That is how I came up with this activity, which you can download here. In a class with 22 students, we got five skits ready in just 45 minutes! You should allow about an hour for performing & discussing.

 This is how it works:

  • The activity guides students in creating “skits,” 2-3 minutes-long
  • The creation process is broken down so that it is very easy to keep students on track. The time assigned for each step worked perfectly in a 20+ students class…
  • …but you should walk around the groups and nudge them in the right direction if they are having trouble deciding on a topic
  • Groups can be of 3-5 students each, and every student should choose a speaking role. (One role can be the Narrator, introducing the characters and the situation)
  • The skit should not end with a decision, but instead should stop at the point in which a decision needs to be made.
  • When a skit ends, congratulate the students, and then use the opportunity to discuss the case with the whole class. In this way you pace them, and give each one the attention they deserve

* For a nice “extra credit” project, you can challenge your students to make a video of their skit. Eventually you may end with a small collection that you can use in future classes! (If you happen to do this and decide to make them public, let me know!)

Tools for Philosophy Teachers: A Guide for Student Presentations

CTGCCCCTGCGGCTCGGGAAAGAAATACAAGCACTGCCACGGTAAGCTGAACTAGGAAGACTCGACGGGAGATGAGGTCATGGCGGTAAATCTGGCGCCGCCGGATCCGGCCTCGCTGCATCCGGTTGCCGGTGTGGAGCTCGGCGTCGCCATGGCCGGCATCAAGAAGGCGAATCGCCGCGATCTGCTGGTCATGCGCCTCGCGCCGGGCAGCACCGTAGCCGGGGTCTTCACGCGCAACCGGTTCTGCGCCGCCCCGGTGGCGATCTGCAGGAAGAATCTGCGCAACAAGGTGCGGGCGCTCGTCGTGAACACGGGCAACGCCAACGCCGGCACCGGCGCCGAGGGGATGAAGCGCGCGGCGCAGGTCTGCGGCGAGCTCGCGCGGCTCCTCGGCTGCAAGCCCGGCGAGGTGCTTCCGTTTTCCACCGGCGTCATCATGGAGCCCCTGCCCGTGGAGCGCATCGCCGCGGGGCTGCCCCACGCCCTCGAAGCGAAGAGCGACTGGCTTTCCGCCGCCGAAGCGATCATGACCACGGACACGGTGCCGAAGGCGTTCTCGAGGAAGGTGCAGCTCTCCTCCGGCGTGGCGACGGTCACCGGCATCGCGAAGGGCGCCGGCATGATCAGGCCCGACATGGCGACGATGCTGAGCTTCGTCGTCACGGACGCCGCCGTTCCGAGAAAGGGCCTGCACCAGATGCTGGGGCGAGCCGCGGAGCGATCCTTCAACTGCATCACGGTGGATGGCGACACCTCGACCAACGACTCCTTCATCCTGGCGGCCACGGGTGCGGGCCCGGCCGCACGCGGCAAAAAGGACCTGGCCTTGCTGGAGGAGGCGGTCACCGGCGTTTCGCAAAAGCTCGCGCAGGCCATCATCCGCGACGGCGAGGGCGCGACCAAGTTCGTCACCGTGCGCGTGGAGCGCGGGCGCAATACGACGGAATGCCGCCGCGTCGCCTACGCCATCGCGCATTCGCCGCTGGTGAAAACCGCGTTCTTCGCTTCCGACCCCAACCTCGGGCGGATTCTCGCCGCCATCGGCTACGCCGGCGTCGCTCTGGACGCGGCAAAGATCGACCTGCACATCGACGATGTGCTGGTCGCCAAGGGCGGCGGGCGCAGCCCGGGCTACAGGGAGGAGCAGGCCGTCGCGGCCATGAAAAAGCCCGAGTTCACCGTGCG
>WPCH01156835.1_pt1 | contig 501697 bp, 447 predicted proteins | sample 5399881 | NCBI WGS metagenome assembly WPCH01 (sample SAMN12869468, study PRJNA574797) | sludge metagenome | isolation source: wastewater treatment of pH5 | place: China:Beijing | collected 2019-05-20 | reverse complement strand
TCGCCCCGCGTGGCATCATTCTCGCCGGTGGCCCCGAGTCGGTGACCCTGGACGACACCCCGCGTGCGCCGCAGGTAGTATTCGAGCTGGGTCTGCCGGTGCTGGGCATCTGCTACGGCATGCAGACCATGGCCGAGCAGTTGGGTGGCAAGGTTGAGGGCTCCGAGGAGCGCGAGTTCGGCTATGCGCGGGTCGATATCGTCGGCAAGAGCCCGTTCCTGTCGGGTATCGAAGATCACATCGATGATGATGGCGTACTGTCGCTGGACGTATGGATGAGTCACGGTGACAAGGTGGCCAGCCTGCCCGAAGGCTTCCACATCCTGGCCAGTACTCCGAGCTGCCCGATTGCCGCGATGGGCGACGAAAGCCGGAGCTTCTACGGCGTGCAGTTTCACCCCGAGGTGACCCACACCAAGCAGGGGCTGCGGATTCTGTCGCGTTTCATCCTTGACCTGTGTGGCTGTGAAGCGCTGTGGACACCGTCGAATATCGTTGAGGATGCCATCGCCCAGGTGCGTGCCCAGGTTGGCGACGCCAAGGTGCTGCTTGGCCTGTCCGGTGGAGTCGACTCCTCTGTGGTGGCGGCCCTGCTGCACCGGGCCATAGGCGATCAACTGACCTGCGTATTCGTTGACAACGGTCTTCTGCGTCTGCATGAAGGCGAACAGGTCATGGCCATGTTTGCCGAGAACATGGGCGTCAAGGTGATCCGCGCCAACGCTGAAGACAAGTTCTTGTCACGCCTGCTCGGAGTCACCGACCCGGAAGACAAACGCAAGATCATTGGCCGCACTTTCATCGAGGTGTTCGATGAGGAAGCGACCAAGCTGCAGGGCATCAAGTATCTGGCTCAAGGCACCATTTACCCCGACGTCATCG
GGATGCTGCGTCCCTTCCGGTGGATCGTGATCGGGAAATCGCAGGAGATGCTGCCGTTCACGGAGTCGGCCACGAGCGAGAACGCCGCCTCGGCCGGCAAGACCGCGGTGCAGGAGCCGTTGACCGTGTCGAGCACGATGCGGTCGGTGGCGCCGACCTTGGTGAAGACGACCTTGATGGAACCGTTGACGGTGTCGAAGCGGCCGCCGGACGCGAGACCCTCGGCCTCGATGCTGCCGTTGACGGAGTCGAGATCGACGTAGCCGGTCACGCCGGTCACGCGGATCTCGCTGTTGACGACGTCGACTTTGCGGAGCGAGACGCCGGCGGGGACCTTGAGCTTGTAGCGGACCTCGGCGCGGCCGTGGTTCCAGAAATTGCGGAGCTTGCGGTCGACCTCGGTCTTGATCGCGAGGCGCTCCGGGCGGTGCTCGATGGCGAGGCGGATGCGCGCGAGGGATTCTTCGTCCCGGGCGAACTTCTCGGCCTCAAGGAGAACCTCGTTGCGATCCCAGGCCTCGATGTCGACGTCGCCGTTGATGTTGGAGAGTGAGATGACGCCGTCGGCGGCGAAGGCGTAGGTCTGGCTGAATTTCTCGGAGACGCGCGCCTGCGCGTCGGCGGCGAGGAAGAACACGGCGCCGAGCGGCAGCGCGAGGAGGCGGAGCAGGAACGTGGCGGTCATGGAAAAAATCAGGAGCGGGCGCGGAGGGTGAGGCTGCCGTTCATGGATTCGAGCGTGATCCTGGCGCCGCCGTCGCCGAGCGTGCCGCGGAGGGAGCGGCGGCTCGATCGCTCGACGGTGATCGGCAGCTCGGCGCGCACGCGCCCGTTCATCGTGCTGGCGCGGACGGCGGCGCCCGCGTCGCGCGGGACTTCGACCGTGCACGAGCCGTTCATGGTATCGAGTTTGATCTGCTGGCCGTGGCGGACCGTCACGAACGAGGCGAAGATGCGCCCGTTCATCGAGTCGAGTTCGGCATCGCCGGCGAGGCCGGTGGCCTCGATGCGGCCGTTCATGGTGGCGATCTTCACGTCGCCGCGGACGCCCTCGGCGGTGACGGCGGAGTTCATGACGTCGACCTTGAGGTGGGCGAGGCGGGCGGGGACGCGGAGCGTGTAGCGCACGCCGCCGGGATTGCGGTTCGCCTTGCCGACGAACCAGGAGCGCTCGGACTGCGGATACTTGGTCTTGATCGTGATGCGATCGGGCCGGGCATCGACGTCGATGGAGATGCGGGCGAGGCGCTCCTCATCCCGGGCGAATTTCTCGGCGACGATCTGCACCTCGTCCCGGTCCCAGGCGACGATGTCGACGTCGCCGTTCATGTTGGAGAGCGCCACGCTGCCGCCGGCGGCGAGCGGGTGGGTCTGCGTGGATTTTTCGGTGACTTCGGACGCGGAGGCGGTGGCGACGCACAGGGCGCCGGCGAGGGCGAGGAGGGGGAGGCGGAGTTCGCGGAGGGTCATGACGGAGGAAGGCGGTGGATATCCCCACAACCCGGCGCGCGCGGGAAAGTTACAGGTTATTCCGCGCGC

How do I get my students to read the material before class?

This is perhaps the greatest challenge college teachers face today! (Ideas? Post a comment!)

This will have to wait, though. What I have here [Download!] is a very simple way of getting at least ONE student to read the material before class. It is as simple as assigning them a presentation on the readings for the day.

The basic format of the presentation:

  • The student introduces him/herself and the topic
  • The student summarizes each unit assigned (a section, a paragraph, etc.) in two to three sentences, written beforehand.
  • The student provides a “reaction” to the reading (likes, dislikes, things that left him/her thinking…)
  • The student proposes one or two questions to the class. These are not rhetorical: Only after the questions have generated a few minutes of discussion is the student allowed to go back to their seat.
The format itself is not my creation (though this guide is). I think it’s pretty standard. I picked it up from Prof. William George, at Dominican University.
It’s a great way of reviewing the material too; and the most rudimentary feelings of empathy for the presenting student will have the others paying attention and trying to participate!
How to use it:
  • Write in the header the name of the student and the assignment. In this way, there’ll be no excuses.
  • It is better to assign short sections to many students. In that way, you get more students to actually focus on the reading!
  • A good presentation will take 10-15 mins. of class. Of course, I am counting on reasonably smart, motivated students. Results may vary.
  • Don’t let a student get away with a question that doesn’t elicit a good follow-up discussion. If they made the mistake of asking a question that can be simply answered with a “yes,” let them suffer the *uncomfortable silence* that follows for a few minutes. This will motivate the following students to prepare better questions!
Download A Guide for Student Presentations [in old Word format. Document will open in a new window.]